4. Many people, even after I explain that I’m American, find it difficult to believe that I am not actually French.
5. Other white people are my “family members,” even if I’ve never met them.
6. I woke up to a scorpion in my bed last night.
7. Always greet everyone when you first see them and make sure to give them a weak handshake.
8. Eggs are good forever.
9. It is almost expected that men will cheat on their wives. The woman will get very angry, but all a man has to do is apologize and the marriage is saved. The exception to this is if the married couple is older. Cheating isn’t okay when you’re over 45.
10. In the southwest, it is permissible for a man to take multiple wives.
11. Almost every Malagasy film is about a man falling in love with a girl and then cheating on her. The tone of these movies is usually comedic.
12. I’m occasionally asked if I believe the end of the world is coming in December 2012. Most people don’t believe it is.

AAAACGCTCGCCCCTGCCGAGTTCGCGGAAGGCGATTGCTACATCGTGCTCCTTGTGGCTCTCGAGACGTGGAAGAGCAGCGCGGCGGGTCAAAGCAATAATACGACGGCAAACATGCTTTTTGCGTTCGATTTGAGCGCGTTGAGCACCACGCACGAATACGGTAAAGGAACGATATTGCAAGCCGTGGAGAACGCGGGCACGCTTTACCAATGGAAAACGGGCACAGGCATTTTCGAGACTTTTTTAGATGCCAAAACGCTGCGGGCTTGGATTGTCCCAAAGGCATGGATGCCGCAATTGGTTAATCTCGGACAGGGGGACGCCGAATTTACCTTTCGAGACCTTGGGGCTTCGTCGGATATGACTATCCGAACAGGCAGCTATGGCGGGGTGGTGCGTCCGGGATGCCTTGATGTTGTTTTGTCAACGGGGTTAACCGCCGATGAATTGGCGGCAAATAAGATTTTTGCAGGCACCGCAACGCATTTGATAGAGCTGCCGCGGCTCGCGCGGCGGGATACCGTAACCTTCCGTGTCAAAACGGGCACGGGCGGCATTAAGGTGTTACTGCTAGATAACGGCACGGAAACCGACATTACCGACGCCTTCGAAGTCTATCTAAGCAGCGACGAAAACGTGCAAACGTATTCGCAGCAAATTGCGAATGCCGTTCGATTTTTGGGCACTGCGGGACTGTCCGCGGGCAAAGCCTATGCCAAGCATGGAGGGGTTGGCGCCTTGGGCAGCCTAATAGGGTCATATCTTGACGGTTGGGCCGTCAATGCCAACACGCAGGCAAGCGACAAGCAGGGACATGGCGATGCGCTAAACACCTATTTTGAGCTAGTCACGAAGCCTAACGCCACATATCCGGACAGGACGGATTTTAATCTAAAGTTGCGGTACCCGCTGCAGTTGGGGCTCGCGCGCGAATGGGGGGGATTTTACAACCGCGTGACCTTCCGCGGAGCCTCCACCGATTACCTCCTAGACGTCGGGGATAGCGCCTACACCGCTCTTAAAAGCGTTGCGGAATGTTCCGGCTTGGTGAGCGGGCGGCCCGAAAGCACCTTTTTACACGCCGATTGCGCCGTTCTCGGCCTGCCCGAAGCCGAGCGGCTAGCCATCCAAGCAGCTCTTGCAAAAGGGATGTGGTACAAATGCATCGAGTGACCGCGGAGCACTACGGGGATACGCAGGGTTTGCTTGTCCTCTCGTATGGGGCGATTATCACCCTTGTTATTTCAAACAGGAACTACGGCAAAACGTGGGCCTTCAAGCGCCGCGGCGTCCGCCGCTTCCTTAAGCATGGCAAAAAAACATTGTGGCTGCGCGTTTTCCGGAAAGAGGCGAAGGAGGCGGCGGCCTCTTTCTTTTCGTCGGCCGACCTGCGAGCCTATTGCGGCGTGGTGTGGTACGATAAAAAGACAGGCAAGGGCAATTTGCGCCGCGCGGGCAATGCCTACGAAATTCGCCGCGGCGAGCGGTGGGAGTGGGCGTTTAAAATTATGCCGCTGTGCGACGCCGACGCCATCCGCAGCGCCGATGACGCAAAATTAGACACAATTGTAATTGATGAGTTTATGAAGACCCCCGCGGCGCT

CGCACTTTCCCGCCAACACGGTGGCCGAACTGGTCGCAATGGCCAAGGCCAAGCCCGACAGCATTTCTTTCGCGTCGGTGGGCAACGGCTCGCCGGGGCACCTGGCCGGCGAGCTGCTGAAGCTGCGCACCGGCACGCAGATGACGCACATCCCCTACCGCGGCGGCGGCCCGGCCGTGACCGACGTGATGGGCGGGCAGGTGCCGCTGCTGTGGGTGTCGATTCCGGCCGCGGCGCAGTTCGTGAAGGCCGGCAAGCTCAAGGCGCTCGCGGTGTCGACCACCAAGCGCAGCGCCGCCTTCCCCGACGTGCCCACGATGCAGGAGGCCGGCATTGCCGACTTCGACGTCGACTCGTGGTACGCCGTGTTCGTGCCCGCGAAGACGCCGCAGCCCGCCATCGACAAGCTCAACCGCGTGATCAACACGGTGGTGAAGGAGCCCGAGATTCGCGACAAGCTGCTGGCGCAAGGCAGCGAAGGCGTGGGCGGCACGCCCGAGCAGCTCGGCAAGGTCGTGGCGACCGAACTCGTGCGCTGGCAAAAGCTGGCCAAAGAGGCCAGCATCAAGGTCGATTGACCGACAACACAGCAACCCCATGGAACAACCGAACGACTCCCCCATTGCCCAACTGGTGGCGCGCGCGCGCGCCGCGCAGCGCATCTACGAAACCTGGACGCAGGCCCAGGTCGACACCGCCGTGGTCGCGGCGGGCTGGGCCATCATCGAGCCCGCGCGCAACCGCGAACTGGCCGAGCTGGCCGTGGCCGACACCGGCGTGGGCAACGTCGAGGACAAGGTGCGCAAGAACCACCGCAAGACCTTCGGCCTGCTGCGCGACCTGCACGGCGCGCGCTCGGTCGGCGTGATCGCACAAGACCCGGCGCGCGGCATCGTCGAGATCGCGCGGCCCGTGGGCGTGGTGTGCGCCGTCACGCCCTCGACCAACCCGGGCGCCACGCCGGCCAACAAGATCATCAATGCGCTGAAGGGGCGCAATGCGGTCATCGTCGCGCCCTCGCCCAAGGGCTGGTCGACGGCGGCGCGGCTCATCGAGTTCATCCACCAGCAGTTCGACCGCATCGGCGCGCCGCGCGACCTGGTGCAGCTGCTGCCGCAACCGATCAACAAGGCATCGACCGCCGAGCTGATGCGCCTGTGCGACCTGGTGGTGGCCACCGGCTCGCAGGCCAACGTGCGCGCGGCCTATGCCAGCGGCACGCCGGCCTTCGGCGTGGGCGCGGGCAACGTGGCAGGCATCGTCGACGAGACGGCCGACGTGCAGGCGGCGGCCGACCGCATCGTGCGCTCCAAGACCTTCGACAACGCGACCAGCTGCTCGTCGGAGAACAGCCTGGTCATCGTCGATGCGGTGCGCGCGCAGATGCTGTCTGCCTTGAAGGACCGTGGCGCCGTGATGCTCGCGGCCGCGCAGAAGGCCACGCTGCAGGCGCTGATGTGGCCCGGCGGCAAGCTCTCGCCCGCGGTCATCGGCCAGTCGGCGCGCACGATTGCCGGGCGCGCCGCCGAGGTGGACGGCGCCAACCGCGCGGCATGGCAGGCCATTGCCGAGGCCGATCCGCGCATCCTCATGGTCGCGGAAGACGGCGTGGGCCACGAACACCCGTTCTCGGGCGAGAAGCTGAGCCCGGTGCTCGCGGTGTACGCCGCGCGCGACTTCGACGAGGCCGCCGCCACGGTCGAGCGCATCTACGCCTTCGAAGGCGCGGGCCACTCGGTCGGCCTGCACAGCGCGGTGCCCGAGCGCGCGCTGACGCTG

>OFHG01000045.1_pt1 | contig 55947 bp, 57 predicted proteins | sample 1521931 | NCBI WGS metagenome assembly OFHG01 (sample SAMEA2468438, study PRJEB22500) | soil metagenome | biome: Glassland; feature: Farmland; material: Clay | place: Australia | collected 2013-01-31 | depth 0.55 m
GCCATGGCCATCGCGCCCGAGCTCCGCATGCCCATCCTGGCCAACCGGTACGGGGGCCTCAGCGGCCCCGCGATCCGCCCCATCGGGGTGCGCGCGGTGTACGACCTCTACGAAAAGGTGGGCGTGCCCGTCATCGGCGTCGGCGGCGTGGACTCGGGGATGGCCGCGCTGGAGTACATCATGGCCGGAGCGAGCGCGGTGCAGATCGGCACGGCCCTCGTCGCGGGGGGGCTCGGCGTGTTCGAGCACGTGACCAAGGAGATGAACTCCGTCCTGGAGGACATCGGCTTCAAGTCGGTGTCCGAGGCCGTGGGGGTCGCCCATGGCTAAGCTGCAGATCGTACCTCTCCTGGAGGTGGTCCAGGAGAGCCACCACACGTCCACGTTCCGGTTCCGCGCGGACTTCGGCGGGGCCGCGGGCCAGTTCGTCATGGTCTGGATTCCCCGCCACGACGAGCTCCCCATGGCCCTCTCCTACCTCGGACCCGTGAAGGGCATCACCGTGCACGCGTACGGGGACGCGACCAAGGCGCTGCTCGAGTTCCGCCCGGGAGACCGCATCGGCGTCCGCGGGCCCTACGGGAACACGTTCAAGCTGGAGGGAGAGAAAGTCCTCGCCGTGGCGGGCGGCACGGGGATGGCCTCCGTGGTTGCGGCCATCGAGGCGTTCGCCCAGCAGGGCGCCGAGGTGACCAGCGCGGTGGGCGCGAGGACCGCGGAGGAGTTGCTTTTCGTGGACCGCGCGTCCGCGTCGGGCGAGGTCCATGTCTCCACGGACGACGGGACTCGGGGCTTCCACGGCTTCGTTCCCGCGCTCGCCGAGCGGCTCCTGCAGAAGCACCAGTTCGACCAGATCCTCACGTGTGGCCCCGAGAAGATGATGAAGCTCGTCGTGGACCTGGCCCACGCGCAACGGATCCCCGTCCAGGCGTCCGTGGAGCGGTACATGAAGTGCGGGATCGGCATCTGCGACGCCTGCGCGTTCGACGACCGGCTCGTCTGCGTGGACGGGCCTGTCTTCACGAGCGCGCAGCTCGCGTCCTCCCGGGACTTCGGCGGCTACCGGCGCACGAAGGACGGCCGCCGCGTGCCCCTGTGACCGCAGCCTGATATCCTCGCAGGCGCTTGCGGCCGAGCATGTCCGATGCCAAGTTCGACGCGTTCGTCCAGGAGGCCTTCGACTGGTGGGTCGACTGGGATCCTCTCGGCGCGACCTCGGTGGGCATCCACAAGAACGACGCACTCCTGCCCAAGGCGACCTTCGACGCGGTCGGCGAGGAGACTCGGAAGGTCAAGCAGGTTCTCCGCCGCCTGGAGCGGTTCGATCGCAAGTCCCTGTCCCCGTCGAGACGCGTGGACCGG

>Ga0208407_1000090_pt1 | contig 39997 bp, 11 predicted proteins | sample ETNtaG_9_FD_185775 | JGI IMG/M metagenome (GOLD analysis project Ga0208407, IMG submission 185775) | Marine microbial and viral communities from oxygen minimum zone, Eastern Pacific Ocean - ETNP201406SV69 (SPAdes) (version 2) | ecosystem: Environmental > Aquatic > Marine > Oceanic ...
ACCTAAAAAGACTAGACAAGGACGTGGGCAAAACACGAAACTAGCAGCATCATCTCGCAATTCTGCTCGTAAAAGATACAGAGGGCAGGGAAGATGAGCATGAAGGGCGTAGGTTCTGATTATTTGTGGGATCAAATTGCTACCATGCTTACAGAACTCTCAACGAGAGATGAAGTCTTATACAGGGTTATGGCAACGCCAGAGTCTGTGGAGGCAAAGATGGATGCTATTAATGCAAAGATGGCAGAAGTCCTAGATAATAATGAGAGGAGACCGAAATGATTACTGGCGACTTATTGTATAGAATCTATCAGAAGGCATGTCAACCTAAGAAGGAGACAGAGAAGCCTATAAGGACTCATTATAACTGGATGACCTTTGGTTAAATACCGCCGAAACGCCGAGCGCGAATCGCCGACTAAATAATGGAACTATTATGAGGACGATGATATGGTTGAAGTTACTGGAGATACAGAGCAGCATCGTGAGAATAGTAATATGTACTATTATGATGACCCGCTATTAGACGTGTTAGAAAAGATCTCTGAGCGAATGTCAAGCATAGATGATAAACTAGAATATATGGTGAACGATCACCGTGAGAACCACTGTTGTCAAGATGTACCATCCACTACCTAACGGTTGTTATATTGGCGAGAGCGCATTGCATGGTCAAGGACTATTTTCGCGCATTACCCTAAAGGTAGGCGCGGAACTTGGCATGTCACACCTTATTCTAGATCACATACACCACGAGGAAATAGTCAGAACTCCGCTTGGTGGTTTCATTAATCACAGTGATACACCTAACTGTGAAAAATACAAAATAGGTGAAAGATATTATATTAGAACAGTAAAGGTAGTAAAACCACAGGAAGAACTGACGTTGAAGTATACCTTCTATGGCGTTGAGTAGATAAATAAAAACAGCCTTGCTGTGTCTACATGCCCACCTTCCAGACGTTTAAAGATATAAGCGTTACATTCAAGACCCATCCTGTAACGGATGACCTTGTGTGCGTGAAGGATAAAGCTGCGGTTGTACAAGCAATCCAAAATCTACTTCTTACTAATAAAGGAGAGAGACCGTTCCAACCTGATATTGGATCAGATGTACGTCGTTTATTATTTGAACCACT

13. Another volunteer once had to explain to her coworker that the world is round and not flat like a paper map.
14. People are not ignorant about health issues like STDs, condoms, water sanitation, latrines, bacteria, and malnutrition.
15. People are not ignorant about a lot of things. I’m perpetually surprised by what these people know despite many not having the resources to finish school.
16. Occasionally, I hear about world events first through my neighbors, who are able to explain what they hear in Malagasy on the radio.
17. Given five minutes and a machete, everyone is capable of building almost anything out of ravinala and bamboo.
18. Sometimes it’s best to just let go of how you expected your day to go. The next thing you know, you might end up 15km off in the forest at some ceremony you would never have had the chance to witness.
19. Need a coconut? Find the nearest small boy and ask him to make the 30 foot climb straight to the top for you. No one fears for his life.